CIRA’s 2016 Numbers

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Actual numbers have been released.

The stats page on Central Illinois Regional Airport’s website provides enplanements and deplanements for 2016. Last year, the Bloomington-Normal facility handled 381,109 passengers. These are broken down to 192,140 enplanements and 188,969 deplanements. The disparity may be related to weather-related flight cancellations.

A slight increase over 2015’s 379,186 passengers, this marks the end of CIRA’s slide following AirTran Airways’ departure in June 2012.

– David P. Jordan

2016 Gives CIRA Slight Increase in Passengers!

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Central Illinois Regional Airport’s passenger traffic increased slightly in 2016.

Radio Station WJBC is first to offer a figure – 381,000 – albeit a rounded one. This was about 2,000 higher than 2015. Given the Bloomington-Normal facility’s month-over-month growth it experienced last year, particularly October’s 18 percent, this is not a surprise.

I’ll update as soon as I have more information.

– David P. Jordan

CIRA Gets Bigger Jets to DFW; 2016 Pax Numbers Still Absent (Updated)


One of my readers alerted me December 9 to this upgrade. Strange that CIRA took six weeks to make it public.

According to a press release post today, American Eagle’s two daily nonstops between Bloomington/Normal’s Central Illinois Regional Airport (CIRA) and Dallas/Ft. Worth will be flown with 76-seat CRJ900s starting March 6, replacing 50-seat Embraer 145s. This will give CIRA first-class seating to American Airlines’ big Texas hub.

While this is good news, 2016 passenger figures have not been released. At least I haven’t been able to find them. I was almost expecting to see this information hidden in the bottom paragraph of today’s news about DFW service.

Are passenger numbers that bad that CIRA would avoid releasing these figures in hopes of avoiding the bad news? If so, the problem would had to have occurred in the last two months of 2016. That’s because CIRA appears to have had a slight increase in traffic through October.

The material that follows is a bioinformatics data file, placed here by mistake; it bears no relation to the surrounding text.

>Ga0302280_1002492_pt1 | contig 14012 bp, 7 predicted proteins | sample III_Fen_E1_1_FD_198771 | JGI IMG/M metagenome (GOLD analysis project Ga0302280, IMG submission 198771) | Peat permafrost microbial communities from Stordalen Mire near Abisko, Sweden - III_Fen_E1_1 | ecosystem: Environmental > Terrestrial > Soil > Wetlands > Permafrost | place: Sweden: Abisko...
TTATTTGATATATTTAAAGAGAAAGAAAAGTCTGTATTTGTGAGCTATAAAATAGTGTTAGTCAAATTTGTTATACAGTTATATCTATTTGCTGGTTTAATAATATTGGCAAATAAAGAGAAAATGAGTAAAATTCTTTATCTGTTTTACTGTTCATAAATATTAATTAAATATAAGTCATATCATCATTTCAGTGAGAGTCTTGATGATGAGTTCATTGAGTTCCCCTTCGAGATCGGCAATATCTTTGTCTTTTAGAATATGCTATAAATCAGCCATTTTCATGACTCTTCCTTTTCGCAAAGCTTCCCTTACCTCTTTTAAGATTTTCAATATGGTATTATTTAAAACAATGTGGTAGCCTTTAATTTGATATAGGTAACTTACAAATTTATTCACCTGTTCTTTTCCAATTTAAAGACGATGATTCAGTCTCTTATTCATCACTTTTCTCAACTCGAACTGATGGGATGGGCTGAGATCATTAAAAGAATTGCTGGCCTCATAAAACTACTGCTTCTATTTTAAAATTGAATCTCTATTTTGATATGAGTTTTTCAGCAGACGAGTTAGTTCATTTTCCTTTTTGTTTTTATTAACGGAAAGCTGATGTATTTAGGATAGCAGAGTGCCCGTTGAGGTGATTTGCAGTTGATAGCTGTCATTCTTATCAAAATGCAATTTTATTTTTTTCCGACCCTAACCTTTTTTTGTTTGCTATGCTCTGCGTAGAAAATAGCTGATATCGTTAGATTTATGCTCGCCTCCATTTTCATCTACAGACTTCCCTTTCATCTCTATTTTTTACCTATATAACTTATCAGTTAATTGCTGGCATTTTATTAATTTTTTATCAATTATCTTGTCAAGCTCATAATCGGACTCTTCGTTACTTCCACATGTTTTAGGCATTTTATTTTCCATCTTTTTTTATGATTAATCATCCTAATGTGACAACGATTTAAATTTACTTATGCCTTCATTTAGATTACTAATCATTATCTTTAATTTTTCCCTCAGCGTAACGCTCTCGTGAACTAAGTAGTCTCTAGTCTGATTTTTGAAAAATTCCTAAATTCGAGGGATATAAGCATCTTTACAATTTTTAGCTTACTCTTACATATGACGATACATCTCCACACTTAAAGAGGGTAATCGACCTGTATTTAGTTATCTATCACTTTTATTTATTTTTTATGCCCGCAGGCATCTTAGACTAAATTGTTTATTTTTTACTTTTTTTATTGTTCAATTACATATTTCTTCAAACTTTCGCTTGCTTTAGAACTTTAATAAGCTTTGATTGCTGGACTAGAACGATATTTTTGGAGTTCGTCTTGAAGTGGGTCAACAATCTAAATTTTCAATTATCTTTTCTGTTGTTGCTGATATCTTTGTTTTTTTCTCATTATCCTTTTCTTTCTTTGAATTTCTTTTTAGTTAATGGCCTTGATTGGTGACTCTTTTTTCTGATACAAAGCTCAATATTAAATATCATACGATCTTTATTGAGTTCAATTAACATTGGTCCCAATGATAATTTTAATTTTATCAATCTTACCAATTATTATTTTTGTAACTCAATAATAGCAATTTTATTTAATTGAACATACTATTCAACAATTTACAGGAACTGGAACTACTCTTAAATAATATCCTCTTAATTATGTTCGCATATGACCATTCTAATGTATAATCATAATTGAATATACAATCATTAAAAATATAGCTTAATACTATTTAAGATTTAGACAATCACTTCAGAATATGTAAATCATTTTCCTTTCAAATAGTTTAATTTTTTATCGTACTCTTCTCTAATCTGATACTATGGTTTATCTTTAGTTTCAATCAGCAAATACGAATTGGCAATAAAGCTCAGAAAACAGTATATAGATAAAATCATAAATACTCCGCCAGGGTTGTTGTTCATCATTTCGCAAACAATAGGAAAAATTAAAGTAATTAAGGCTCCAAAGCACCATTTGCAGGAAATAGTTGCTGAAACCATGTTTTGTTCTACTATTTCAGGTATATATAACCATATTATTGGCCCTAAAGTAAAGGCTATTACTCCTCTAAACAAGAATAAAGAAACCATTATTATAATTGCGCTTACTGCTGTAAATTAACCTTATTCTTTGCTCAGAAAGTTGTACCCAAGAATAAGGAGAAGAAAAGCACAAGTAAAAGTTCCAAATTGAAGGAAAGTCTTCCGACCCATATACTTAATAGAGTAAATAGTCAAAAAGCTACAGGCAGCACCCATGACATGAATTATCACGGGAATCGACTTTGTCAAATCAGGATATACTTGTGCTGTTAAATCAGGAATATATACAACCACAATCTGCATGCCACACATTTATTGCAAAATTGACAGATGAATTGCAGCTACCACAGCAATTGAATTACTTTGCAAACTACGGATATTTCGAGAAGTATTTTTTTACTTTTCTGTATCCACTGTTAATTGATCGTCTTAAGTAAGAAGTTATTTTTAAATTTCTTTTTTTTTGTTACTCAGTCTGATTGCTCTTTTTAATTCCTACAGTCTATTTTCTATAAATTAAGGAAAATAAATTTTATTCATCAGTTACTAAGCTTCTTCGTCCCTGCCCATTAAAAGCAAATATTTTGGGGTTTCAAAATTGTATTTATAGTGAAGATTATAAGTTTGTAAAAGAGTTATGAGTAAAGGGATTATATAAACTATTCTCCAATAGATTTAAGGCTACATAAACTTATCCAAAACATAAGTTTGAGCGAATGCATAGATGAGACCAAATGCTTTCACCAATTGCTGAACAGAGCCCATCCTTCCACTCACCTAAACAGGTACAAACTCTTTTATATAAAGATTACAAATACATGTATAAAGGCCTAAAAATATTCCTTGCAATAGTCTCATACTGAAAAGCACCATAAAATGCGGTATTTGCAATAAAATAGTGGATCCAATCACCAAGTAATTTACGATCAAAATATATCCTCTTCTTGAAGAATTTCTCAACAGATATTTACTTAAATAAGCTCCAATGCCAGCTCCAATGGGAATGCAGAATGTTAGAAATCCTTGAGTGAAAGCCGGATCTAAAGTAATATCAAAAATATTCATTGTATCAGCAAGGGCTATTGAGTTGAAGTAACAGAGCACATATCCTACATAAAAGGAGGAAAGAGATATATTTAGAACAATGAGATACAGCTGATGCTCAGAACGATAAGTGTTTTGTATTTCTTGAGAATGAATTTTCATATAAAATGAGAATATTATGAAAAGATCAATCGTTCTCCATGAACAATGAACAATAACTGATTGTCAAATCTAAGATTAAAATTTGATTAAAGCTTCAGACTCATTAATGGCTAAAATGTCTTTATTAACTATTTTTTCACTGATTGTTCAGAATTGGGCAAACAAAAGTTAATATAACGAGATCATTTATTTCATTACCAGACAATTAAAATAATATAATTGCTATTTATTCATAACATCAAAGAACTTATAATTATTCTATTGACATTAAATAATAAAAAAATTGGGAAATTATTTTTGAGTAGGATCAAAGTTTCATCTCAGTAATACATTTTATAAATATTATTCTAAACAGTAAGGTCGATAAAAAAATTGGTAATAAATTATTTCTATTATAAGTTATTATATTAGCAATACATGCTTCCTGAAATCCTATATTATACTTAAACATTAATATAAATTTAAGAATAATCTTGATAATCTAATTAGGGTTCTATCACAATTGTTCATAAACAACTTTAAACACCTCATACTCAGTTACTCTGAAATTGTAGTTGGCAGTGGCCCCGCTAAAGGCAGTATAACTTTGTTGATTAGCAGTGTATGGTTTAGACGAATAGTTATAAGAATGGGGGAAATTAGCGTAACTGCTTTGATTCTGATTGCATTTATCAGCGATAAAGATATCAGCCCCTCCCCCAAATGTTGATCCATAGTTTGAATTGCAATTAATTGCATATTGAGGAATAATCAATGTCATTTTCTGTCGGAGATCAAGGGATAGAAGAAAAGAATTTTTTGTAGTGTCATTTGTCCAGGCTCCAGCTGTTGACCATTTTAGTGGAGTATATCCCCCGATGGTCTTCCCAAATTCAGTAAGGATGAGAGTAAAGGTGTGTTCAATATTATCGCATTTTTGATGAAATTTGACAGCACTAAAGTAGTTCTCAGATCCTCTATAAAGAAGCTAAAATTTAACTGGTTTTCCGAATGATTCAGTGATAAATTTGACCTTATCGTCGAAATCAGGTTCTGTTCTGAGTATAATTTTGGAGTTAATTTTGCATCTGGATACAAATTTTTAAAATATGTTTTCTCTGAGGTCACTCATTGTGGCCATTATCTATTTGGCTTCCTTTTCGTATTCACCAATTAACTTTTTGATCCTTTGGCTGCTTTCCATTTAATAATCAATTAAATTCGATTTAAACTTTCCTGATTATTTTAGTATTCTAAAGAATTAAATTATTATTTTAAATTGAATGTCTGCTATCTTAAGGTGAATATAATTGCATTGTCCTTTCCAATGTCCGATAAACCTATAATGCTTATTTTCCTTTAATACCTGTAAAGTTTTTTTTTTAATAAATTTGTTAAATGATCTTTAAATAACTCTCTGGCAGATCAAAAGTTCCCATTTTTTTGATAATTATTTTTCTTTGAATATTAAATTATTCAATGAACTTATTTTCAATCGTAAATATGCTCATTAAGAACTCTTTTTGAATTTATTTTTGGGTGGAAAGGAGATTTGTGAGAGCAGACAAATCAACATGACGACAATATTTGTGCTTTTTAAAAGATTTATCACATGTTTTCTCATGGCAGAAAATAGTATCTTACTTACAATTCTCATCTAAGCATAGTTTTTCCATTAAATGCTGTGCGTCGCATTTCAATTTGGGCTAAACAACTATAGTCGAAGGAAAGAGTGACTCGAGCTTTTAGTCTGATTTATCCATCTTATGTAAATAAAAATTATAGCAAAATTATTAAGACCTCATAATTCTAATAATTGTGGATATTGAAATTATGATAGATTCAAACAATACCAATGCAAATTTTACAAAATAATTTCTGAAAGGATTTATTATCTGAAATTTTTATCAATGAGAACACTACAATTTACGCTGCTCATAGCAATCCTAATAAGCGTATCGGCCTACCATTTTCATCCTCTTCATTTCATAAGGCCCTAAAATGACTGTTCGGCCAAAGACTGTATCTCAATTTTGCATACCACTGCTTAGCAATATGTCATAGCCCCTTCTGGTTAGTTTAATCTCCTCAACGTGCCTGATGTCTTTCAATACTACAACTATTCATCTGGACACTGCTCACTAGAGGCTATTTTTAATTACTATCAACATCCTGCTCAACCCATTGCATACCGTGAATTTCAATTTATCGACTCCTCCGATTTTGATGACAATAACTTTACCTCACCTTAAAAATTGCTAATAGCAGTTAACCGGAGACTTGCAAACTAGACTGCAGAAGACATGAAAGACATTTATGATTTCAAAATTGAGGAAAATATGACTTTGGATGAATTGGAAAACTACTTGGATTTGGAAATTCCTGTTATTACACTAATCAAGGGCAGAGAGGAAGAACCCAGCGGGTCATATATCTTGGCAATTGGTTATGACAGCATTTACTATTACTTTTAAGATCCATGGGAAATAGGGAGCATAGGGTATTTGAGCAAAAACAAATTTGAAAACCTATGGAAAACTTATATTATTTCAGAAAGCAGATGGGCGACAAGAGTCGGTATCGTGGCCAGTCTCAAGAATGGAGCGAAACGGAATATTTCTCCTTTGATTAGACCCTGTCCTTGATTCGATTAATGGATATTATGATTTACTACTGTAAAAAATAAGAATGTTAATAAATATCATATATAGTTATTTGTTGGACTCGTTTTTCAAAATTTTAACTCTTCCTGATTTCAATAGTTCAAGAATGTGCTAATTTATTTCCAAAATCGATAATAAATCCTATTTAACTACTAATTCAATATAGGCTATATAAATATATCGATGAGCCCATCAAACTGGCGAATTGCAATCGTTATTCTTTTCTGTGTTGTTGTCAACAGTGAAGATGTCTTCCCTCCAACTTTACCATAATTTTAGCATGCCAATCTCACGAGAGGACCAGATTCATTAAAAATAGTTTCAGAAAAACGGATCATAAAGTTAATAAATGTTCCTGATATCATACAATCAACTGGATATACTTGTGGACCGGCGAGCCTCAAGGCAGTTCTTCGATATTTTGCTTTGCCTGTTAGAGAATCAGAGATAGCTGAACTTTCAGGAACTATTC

Using the Bureau of Transportation Statistics as a source (note that numbers exclude charter passengers), we learned that CIRA handled 316,053 passengers the first ten months of the year. That’s only 0.075 percent higher than 2015’s 313,686 in the same period, but it’s still higher.

Perhaps a fare war between American Airlines (via Charlotte) and Delta Air Lines (via Atlanta) out of Peoria the last two months of 2016 significantly reduced CIRA’s numbers? The thing is, if CIRA traffic for the last two months of 2016 matched the same period in 2015 (54,980) then the final tally would be something like 8000 fewer passengers, or about 371,000. Not exactly good news, but not as bad as it could have been given the shutdown of Mitsubishi Motor Mfg. of America, Frontier Airlines’ decision to drop CIRA in April 2016 and the lingering effects of AirTran Airways’ withdrawal in 2012.

You can bet that if 2016 numbers increased over 2015, CIRA would throw a party and the news would be on the front page of The Pantagraph, an editorial would declare an end to the decline, and everyone in McLean County would be smarting over their airport’s increase over Peoria’s decrease.

But we really don’t know until we see the numbers, do we?